When sawing, use an even consistent pressure. Push the wood into the front of the blade, NOT the side.
When sawing long, sweeping curves use the movement of your body to help guide the work piece into the blade. This will work better than trying to use just your hands to constantly make small adjustments as you guide the work piece into the blade. You can practice this on a piece of scrap wood until you perfect the technique used by many pro-scrollers. Always use the largest blade you can get away with, since small blades are more likely to break and are much more sensitive to correct blade tension and operating speed.
When drilling initial pilot holes use a scrap board under the work piece to prevent tear out from the blade.
This is especially useful when making tight cuts and you don’t want the drill hole to interrupt your pattern lines. Place pilot holes near to a corner if turn room is needed. Pinless blades can be sharpened on the end to make it easier to insert the blades into fine holes when cutting highly detailed fretwork.
Review this before buying your
next batch of scroll saw blades.
There are many factors to consider when choosing a scroll saw blade for your project. Thickness and hardness of wood as well as intricacy of the pattern are important factors.
Review the complexity of the pattern that is to be cut out with a scroll saw. Choose a blade that is small enough to easily cut into the tightest areas of the pattern. Thicker and harder wood requires larger and thicker blades. The blade being used must be able to turn within the radius of the sharpest corners of the scroll saw pattern.
Scroll saw blade sizes are listed using numbers. The higher the number, the bigger the blade. The numbers can range from as large as #12 to sizes below #0, such as #2/0 (pronounced two aught), #3/0, etc. Generally you won't be needing anything that's smaller than #3/0 as they are usually considered jeweler's blades.
Bigger blades will be both thicker and wider with less teeth per inch. There is no standard governing these specifications so there is a slight variation between manufacturers and between different series of blades by the same manufacturer.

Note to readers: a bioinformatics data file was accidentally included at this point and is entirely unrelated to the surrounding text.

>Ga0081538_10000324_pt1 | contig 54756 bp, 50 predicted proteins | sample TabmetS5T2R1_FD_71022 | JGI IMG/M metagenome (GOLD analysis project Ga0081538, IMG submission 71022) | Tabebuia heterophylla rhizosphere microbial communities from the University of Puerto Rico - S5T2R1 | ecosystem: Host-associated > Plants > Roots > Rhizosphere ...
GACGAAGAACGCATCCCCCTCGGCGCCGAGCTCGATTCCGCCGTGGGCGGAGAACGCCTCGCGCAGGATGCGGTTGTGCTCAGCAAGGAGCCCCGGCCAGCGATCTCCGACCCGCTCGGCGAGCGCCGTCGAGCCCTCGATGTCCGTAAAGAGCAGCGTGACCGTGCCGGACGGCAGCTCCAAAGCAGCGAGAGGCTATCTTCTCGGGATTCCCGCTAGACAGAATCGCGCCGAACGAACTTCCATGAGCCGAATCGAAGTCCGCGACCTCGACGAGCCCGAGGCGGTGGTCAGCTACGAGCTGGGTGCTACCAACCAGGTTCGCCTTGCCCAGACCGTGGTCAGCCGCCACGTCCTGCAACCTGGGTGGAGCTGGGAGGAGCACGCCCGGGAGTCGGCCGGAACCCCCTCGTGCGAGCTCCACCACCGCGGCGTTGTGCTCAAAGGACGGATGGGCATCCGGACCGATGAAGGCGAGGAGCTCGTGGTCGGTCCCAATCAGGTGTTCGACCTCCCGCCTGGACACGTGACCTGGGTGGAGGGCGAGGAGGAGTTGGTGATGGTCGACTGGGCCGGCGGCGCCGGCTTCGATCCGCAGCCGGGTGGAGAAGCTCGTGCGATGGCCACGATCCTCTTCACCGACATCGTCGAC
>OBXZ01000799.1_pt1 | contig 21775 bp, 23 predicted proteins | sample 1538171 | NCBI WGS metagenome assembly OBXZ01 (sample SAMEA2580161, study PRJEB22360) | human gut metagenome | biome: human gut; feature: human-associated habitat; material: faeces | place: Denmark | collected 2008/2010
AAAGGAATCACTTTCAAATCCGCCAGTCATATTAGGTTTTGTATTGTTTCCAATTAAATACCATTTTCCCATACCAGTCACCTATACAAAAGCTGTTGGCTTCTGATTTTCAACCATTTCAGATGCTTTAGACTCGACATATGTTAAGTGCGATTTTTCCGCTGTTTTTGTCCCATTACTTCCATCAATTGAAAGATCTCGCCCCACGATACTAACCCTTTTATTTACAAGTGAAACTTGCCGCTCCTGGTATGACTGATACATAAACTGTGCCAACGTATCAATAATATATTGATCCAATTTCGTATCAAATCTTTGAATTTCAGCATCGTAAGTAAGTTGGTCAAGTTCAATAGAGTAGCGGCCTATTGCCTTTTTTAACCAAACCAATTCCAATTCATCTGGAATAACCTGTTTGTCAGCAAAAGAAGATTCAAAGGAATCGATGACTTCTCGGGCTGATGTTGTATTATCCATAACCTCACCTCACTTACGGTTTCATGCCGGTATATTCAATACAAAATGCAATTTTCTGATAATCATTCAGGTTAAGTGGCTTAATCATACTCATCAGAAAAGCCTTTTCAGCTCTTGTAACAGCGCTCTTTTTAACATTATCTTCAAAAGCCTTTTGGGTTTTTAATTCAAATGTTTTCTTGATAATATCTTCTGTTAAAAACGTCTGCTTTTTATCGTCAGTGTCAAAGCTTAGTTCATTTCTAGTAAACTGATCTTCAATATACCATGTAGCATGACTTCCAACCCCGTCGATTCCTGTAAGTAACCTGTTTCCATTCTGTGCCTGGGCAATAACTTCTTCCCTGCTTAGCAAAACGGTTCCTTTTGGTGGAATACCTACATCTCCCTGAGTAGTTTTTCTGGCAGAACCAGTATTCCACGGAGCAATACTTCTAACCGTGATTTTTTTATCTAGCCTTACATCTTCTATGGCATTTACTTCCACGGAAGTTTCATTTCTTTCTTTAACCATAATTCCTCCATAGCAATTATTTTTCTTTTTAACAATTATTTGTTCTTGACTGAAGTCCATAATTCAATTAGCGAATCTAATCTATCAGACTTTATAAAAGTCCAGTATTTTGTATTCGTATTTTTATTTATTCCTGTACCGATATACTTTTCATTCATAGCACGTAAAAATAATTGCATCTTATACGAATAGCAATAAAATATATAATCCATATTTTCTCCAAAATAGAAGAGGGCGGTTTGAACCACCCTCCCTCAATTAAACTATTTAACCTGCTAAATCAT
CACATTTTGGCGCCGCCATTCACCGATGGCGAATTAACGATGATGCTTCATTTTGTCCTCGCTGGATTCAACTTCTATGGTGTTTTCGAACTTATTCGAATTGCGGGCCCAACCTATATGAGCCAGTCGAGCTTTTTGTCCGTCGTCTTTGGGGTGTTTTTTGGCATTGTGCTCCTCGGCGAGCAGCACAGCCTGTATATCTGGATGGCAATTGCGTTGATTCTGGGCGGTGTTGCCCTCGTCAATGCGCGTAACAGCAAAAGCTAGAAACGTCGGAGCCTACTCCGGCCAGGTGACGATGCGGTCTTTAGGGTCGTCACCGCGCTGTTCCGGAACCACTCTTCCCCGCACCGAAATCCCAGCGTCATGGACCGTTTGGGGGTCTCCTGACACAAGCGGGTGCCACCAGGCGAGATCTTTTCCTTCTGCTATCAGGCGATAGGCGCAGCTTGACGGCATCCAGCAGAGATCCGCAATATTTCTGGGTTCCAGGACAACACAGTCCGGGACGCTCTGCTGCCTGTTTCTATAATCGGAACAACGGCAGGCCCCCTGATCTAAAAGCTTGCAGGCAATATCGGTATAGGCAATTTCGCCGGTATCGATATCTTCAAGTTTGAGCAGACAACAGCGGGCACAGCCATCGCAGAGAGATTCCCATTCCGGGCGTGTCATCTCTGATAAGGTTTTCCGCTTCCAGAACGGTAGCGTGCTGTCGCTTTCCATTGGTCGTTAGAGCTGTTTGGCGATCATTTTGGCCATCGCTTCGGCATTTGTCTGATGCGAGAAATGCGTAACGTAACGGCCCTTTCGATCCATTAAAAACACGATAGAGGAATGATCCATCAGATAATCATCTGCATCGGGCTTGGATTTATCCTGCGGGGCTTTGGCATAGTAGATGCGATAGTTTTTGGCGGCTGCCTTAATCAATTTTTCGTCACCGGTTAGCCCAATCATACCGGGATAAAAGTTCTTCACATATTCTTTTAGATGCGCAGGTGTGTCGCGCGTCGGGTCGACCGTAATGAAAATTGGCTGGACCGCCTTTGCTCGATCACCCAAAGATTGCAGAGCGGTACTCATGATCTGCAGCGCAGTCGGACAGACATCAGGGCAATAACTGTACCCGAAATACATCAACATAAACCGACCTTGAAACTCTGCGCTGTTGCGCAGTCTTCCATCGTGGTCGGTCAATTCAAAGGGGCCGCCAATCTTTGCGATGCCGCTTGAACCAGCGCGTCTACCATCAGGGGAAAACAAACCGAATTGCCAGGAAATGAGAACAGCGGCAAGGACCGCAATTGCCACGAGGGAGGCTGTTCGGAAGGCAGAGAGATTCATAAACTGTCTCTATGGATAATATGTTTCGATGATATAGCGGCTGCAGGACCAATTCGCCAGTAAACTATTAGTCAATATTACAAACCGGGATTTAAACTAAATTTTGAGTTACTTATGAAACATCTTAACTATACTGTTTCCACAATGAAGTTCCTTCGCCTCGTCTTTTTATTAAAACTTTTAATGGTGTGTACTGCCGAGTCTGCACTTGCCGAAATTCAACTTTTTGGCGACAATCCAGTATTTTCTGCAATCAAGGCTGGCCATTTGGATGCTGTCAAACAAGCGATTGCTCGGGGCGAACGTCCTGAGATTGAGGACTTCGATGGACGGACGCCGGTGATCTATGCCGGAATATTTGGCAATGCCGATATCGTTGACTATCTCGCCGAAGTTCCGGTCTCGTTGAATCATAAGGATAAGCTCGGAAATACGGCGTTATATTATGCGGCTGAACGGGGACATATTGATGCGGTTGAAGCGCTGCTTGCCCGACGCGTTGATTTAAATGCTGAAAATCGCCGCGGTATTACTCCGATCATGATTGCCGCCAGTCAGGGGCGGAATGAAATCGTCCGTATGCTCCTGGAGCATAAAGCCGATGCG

Size of the blade is not the only factor that affects turning ability. Different manufacturing techniques make similar looking blades act vastly different. Experimentation may be required to find what brands work best.
There is a great difference between standard stamped blades and Precision Ground Tooth (PGT) blades. PGT's are a little more expensive. PGT’s are sharper and stay sharp longer than stamped blades.
PGT’s do not have a stamping burr on one side. This allows PGT blades to cut perpendicular to the blade rather than at the 10-15 degrees to the right required when using stamped blades. This alone makes the higher cost more than worth it.
New Scroll Saw Files from Olson
Great for Metal Crafting! 5 inch Plain End and Pin End fit most scroll saws. 5” long x .156” wide x .056” thick, plain end Olson Scroll Saw Files convert your scroll saw into a power sander that’s ideal for metal crafters and artists!
Fine grit Scroll Saw Files can smooth, sand, shape, and correct even complex contours and forms, eliminating hand sanding in hard and soft wood, plaster, greenware, soapstone, and non-ferrous metals including copper and brass.
Made from a durable tempered spring steel core coated with a silicon carbide abrasive, they work in most scroll saws taking plain end blades. They can also be used in pin vises, craft knife handles, mini hack, jeweler and hand fret saws.